For tick removal, the tick should be grasped at the embedded head end and gently pulled upwards until the head pops out. The head should not be ripped off and left in.
A video on tick removal: Greenbelly
So that’s all for what’s in the best selling lightweight first aid kit on Amazon, but do you need anything else? Well, that’s really for you to decide – different trips might need different additions. A multiday Knoydart expedition has different potential risks to a paddleboarding weekend or a 24 hour Three Peaks challenge. You might want to bring a pair of sterile gloves rather than rely on washing your hands with camp soap in a first aid situation, you might think a foil blanket is insubstantial for Glencoe in October and go full emergency shelter and bivvy, you might decide that half of the kit is just stuff you already have on your multitool and you can lose 70g.
I would suggest bringing paracetemol and ibuprofen (which almost goes without saying) and make sure that if you are in a group that everyone knows each others medically relevant allergies.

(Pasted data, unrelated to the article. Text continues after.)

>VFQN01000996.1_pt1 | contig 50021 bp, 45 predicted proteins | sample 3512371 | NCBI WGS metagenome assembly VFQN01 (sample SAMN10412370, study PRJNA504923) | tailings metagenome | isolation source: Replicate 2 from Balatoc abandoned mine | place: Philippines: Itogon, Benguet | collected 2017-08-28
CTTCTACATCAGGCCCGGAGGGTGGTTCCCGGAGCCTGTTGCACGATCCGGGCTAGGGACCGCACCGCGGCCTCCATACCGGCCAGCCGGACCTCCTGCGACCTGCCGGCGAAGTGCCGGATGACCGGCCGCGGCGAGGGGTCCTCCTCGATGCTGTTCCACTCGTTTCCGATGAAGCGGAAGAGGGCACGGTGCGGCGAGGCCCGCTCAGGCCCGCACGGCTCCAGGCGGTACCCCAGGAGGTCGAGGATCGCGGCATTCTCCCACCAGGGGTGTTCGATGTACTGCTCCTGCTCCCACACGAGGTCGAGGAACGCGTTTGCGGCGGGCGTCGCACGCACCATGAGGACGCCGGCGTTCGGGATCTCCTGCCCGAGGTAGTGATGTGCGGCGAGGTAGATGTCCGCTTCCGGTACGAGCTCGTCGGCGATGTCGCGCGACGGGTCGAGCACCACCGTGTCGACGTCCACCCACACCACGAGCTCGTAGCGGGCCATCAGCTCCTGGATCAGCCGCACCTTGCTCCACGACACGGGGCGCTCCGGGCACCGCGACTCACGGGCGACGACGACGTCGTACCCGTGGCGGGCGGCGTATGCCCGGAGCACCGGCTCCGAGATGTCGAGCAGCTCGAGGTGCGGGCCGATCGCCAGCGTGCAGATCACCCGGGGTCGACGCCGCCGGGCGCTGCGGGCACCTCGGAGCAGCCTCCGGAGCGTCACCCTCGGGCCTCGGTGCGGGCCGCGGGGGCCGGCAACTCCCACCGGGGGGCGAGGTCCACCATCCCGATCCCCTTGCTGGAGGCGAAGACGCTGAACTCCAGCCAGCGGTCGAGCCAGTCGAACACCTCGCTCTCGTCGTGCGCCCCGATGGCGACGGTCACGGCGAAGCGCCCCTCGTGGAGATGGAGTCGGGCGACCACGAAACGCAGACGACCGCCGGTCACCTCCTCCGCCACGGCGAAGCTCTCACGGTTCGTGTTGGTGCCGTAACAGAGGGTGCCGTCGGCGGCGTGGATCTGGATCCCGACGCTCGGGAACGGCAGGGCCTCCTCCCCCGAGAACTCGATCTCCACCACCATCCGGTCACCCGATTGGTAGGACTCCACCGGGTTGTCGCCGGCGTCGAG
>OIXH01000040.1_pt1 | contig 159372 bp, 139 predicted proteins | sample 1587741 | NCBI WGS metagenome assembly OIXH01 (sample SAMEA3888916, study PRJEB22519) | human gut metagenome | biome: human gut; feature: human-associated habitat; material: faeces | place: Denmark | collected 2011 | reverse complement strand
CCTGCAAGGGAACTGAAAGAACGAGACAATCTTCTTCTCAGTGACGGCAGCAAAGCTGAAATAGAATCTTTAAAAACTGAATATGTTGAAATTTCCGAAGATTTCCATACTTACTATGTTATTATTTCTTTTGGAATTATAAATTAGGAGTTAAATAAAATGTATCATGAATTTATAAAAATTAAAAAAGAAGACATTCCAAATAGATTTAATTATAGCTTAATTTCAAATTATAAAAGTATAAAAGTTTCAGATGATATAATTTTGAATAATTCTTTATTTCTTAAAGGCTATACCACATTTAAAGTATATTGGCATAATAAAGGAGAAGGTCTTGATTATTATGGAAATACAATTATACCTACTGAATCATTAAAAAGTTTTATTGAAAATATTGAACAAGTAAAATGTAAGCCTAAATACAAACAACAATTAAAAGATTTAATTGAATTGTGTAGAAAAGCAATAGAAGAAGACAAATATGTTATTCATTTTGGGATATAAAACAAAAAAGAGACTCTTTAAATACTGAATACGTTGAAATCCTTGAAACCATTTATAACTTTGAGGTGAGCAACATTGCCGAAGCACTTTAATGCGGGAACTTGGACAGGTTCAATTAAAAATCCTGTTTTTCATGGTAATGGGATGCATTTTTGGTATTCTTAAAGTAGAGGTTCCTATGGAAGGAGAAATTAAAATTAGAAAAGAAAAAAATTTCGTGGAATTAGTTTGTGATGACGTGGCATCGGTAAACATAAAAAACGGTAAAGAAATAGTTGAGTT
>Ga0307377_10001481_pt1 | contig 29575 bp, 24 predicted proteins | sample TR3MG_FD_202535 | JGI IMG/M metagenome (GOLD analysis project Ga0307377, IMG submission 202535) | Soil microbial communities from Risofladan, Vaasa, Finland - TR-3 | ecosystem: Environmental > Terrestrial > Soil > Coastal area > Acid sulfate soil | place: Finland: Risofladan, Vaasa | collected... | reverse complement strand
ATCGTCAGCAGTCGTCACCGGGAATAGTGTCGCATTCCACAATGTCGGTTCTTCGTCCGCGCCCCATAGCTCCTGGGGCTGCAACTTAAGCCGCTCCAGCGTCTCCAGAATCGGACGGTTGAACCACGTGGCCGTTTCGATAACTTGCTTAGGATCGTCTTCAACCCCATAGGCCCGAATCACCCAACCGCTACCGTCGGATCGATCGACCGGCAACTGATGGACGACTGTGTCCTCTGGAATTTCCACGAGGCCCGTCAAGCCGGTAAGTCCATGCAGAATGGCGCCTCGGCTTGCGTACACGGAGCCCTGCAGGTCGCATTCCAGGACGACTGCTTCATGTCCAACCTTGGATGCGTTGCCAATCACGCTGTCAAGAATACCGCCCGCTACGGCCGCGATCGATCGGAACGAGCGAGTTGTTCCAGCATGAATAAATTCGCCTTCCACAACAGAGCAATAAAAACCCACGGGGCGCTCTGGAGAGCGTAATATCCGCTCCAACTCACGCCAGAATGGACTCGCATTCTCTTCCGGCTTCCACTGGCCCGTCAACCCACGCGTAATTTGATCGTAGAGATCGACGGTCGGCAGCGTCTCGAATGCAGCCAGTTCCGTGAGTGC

To contact Mountain Rescue call 999, ask for the police, and then ask the police to put you through to the nearest MRT. All remote and backcountry medical services are provided by voluntary Mountain Rescue Teams, even if you’re far away from the mountains, even in the Norfolk Broads. If you have an InReach device, you can also contact them that way.
If you do need the help of a Mountain Rescue Team, it is only polite to make a donation. Having confidence in your first aid abilities and understanding how to use a first aid kit will make their life easier (and, hopefully, the life of a patient). If you lack that sort of confidence, consider a basic first aid course with St Johns Ambulance, who offer many refresher courses free and online. If you want to get specific with your first aid, consider a Wilderness First Aid course.
All in all, make sure you are well prepared and then go off, a little bit more smugly, and have your next fantastic adventure a little bit more secure that if someone gets a splinter, you’re the one that can leap in to action and save the day from that renegade wood shaving. Tweezers at the ready!
AIF Education (YouTube channel)
SM Canada (YouTube channel)
St John’s Ambulance (YouTube channel)